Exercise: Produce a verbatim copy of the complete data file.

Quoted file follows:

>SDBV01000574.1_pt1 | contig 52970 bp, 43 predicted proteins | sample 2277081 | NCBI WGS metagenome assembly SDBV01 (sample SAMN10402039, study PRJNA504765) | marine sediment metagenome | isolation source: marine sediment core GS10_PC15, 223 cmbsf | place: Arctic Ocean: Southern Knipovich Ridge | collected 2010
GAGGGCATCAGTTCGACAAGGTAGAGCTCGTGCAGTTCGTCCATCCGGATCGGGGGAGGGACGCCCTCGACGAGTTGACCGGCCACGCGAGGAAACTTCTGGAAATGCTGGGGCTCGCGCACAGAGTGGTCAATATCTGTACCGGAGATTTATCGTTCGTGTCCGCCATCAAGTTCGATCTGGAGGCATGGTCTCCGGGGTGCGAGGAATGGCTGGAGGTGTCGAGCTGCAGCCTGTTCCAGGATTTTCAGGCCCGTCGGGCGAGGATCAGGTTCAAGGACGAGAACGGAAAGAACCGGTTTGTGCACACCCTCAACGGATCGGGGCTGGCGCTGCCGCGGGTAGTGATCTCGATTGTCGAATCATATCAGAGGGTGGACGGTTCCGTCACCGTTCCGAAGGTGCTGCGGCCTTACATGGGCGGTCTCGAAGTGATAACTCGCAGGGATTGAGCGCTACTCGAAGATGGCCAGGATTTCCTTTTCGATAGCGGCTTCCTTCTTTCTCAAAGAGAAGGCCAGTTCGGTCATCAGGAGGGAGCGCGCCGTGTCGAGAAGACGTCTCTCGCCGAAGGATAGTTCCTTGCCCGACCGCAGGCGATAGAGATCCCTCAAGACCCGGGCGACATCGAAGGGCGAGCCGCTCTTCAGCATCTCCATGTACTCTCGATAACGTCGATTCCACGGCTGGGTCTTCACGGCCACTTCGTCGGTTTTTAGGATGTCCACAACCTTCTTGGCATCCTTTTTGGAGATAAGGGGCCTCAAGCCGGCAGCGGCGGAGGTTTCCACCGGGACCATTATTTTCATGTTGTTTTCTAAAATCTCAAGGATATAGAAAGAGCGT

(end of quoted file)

>SDBV01000574.1_pt1 | contig 52970 bp, 43 predicted proteins | sample 2277081 | NCBI WGS metagenome assembly SDBV01 (sample SAMN10402039, study PRJNA504765) | marine sediment metagenome | isolation source: marine sediment core GS10_PC15, 223 cmbsf | place: Arctic Ocean: Southern Knipovich Ridge | collected 2010
GAGGGCATCAGTTCGACAAGGTAGAGCTCGTGCAGTTCGTCCATCCGGATCGGGGGAGGGACGCCCTCGACGAGTTGACCGGCCACGCGAGGAAACTTCTGGAAATGCTGGGGCTCGCGCACAGAGTGGTCAATATCTGTACCGGAGATTTATCGTTCGTGTCCGCCATCAAGTTCGATCTGGAGGCATGGTCTCCGGGGTGCGAGGAATGGCTGGAGGTGTCGAGCTGCAGCCTGTTCCAGGATTTTCAGGCCCGTCGGGCGAGGATCAGGTTCAAGGACGAGAACGGAAAGAACCGGTTTGTGCACACCCTCAACGGATCGGGGCTGGCGCTGCCGCGGGTAGTGATCTCGATTGTCGAATCATATCAGAGGGTGGACGGTTCCGTCACCGTTCCGAAGGTGCTGCGGCCTTACATGGGCGGTCTCGAAGTGATAACTCGCAGGGATTGAGCGCTACTCGAAGATGGCCAGGATTTCCTTTTCGATAGCGGCTTCCTTCTTTCTCAAAGAGAAGGCCAGTTCGGTCATCAGGAGGGAGCGCGCCGTGTCGAGAAGACGTCTCTCGCCGAAGGATAGTTCCTTGCCCGACCGCAGGCGATAGAGATCCCTCAAGACCCGGGCGACATCGAAGGGCGAGCCGCTCTTCAGCATCTCCATGTACTCTCGATAACGTCGATTCCACGGCTGGGTCTTCACGGCCACTTCGTCGGTTTTTAGGATGTCCACAACCTTCTTGGCATCCTTTTTGGAGATAAGGGGCCTCAAGCCGGCAGCGGCGGAGGTTTCCACCGGGACCATTATTTTCATGTTGTTTTCTAAAATCTCAAGGATATAGAAAGAGCGT